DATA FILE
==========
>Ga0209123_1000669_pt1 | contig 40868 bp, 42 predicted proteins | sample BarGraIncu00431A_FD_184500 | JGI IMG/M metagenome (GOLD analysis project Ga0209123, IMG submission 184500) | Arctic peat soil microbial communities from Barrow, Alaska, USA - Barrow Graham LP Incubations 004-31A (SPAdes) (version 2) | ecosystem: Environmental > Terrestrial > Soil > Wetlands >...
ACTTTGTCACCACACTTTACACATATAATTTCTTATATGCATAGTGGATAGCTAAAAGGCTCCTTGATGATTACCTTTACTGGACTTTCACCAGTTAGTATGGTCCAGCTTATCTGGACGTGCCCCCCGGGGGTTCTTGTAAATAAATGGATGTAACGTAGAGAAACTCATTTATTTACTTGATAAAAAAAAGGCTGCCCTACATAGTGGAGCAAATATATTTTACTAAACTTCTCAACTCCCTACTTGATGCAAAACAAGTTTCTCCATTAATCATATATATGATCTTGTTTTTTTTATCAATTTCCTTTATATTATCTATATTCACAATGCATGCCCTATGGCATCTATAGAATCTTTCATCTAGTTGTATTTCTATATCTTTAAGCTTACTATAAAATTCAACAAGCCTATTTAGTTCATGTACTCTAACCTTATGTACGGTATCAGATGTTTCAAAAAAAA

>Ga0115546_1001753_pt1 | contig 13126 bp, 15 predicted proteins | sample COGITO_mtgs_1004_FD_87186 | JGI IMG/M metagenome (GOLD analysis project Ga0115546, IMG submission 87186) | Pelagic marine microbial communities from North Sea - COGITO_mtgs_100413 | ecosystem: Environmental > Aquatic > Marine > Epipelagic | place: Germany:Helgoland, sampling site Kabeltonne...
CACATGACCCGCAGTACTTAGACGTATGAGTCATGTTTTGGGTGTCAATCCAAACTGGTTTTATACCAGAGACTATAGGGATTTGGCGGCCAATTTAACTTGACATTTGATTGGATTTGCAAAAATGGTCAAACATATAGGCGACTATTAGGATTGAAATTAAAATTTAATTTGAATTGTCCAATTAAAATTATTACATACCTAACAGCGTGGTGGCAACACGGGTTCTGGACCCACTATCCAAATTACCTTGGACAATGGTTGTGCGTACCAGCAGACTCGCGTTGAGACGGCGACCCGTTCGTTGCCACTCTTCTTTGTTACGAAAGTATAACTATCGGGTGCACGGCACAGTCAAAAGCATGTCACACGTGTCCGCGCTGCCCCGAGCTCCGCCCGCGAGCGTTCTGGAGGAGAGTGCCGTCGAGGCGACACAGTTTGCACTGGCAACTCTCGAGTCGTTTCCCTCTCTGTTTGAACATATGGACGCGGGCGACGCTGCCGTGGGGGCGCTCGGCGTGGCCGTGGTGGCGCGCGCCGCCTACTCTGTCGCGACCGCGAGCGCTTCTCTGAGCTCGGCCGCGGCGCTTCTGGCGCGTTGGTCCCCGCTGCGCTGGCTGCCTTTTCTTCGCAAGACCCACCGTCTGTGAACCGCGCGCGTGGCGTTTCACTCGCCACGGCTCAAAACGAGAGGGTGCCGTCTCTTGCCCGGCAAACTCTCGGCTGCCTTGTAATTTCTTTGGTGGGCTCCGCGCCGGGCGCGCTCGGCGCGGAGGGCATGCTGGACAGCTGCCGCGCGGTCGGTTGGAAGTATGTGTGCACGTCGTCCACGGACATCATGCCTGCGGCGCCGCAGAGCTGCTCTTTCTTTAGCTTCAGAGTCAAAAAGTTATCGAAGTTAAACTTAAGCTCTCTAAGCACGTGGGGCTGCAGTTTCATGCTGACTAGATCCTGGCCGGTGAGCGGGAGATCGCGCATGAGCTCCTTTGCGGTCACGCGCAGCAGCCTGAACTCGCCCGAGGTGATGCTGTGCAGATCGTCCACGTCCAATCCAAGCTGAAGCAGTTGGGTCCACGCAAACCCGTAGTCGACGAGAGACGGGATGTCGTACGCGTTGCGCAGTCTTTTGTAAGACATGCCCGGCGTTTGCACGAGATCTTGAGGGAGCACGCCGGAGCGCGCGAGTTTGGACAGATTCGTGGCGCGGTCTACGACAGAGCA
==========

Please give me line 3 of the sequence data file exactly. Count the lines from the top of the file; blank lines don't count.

>Ga0115546_1001753_pt1 | contig 13126 bp, 15 predicted proteins | sample COGITO_mtgs_1004_FD_87186 | JGI IMG/M metagenome (GOLD analysis project Ga0115546, IMG submission 87186) | Pelagic marine microbial communities from North Sea - COGITO_mtgs_100413 | ecosystem: Environmental > Aquatic > Marine > Epipelagic | place: Germany:Helgoland, sampling site Kabeltonne...